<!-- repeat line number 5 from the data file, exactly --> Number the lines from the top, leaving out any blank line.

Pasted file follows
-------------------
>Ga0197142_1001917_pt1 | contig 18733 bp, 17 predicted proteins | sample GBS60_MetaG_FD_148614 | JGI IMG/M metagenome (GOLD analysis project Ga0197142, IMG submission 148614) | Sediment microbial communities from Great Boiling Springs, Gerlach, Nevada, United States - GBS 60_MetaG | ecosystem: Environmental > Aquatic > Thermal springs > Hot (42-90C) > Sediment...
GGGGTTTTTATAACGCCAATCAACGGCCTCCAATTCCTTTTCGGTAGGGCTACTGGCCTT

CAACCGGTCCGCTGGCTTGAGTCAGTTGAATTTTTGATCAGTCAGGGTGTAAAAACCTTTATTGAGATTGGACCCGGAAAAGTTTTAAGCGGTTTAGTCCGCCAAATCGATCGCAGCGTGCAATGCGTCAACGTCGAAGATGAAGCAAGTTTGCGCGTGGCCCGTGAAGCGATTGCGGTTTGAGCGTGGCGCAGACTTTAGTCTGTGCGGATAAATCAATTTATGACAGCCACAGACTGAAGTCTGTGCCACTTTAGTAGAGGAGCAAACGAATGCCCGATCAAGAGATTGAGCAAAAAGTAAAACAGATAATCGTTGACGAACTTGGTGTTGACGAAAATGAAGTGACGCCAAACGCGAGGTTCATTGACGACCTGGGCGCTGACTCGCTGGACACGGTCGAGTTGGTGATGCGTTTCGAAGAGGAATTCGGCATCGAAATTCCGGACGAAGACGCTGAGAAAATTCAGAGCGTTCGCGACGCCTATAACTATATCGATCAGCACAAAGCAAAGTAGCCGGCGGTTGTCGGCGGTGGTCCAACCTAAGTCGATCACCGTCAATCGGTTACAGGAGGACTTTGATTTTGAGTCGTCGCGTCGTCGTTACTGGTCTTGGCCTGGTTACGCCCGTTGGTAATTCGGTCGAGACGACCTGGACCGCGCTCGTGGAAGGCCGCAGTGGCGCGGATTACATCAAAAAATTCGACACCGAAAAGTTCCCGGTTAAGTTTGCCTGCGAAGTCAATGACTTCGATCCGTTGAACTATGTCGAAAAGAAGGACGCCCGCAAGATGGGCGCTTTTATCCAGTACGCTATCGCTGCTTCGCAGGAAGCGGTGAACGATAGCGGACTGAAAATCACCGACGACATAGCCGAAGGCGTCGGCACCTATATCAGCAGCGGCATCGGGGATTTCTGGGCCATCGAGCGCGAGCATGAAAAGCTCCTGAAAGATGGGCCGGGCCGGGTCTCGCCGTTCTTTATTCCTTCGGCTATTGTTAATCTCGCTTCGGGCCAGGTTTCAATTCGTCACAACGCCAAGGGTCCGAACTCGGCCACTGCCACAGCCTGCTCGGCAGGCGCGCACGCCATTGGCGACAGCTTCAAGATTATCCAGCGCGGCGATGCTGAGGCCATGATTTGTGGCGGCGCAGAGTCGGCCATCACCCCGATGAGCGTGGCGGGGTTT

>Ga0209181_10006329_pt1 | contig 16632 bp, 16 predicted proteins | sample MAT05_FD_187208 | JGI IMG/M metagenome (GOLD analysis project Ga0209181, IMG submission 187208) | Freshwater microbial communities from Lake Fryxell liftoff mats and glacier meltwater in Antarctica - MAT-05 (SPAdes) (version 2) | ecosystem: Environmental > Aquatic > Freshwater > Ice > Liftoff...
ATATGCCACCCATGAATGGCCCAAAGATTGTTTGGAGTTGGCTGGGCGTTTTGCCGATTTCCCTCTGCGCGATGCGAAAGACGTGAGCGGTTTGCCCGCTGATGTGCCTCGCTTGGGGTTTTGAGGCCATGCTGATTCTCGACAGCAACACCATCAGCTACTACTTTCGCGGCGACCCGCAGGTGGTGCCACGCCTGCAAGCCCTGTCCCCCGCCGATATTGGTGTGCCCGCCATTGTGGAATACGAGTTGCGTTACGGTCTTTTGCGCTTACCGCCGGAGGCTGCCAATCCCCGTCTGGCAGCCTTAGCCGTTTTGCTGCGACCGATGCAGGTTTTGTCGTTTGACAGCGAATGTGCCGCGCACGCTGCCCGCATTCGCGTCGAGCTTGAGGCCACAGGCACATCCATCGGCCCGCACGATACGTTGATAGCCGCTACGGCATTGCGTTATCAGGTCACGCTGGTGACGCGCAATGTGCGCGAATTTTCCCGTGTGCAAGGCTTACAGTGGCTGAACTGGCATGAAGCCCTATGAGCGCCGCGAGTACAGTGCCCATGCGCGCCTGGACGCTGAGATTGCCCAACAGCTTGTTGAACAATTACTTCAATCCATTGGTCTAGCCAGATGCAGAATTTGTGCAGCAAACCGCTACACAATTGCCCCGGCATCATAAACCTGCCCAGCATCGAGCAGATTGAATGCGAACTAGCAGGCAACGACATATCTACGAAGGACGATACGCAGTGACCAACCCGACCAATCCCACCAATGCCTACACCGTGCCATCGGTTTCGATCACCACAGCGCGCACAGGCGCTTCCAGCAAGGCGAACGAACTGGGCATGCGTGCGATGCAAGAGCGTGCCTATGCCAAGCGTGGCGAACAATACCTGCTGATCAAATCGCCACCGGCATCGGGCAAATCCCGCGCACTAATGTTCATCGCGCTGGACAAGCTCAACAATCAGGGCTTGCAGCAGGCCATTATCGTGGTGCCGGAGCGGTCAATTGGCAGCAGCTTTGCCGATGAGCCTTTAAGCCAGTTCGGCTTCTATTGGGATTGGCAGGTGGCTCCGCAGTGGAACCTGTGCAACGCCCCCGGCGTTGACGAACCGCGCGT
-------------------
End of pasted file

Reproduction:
ATATGCCACCCATGAATGGCCCAAAGATTGTTTGGAGTTGGCTGGGCGTTTTGCCGATTTCCCTCTGCGCGATGCGAAAGACGTGAGCGGTTTGCCCGCTGATGTGCCTCGCTTGGGGTTTTGAGGCCATGCTGATTCTCGACAGCAACACCATCAGCTACTACTTTCGCGGCGACCCGCAGGTGGTGCCACGCCTGCAAGCCCTGTCCCCCGCCGATATTGGTGTGCCCGCCATTGTGGAATACGAGTTGCGTTACGGTCTTTTGCGCTTACCGCCGGAGGCTGCCAATCCCCGTCTGGCAGCCTTAGCCGTTTTGCTGCGACCGATGCAGGTTTTGTCGTTTGACAGCGAATGTGCCGCGCACGCTGCCCGCATTCGCGTCGAGCTTGAGGCCACAGGCACATCCATCGGCCCGCACGATACGTTGATAGCCGCTACGGCATTGCGTTATCAGGTCACGCTGGTGACGCGCAATGTGCGCGAATTTTCCCGTGTGCAAGGCTTACAGTGGCTGAACTGGCATGAAGCCCTATGAGCGCCGCGAGTACAGTGCCCATGCGCGCCTGGACGCTGAGATTGCCCAACAGCTTGTTGAACAATTACTTCAATCCATTGGTCTAGCCAGATGCAGAATTTGTGCAGCAAACCGCTACACAATTGCCCCGGCATCATAAACCTGCCCAGCATCGAGCAGATTGAATGCGAACTAGCAGGCAACGACATATCTACGAAGGACGATACGCAGTGACCAACCCGACCAATCCCACCAATGCCTACACCGTGCCATCGGTTTCGATCACCACAGCGCGCACAGGCGCTTCCAGCAAGGCGAACGAACTGGGCATGCGTGCGATGCAAGAGCGTGCCTATGCCAAGCGTGGCGAACAATACCTGCTGATCAAATCGCCACCGGCATCGGGCAAATCCCGCGCACTAATGTTCATCGCGCTGGACAAGCTCAACAATCAGGGCTTGCAGCAGGCCATTATCGTGGTGCCGGAGCGGTCAATTGGCAGCAGCTTTGCCGATGAGCCTTTAAGCCAGTTCGGCTTCTATTGGGATTGGCAGGTGGCTCCGCAGTGGAACCTGTGCAACGCCCCCGGCGTTGACGAACCGCGCGT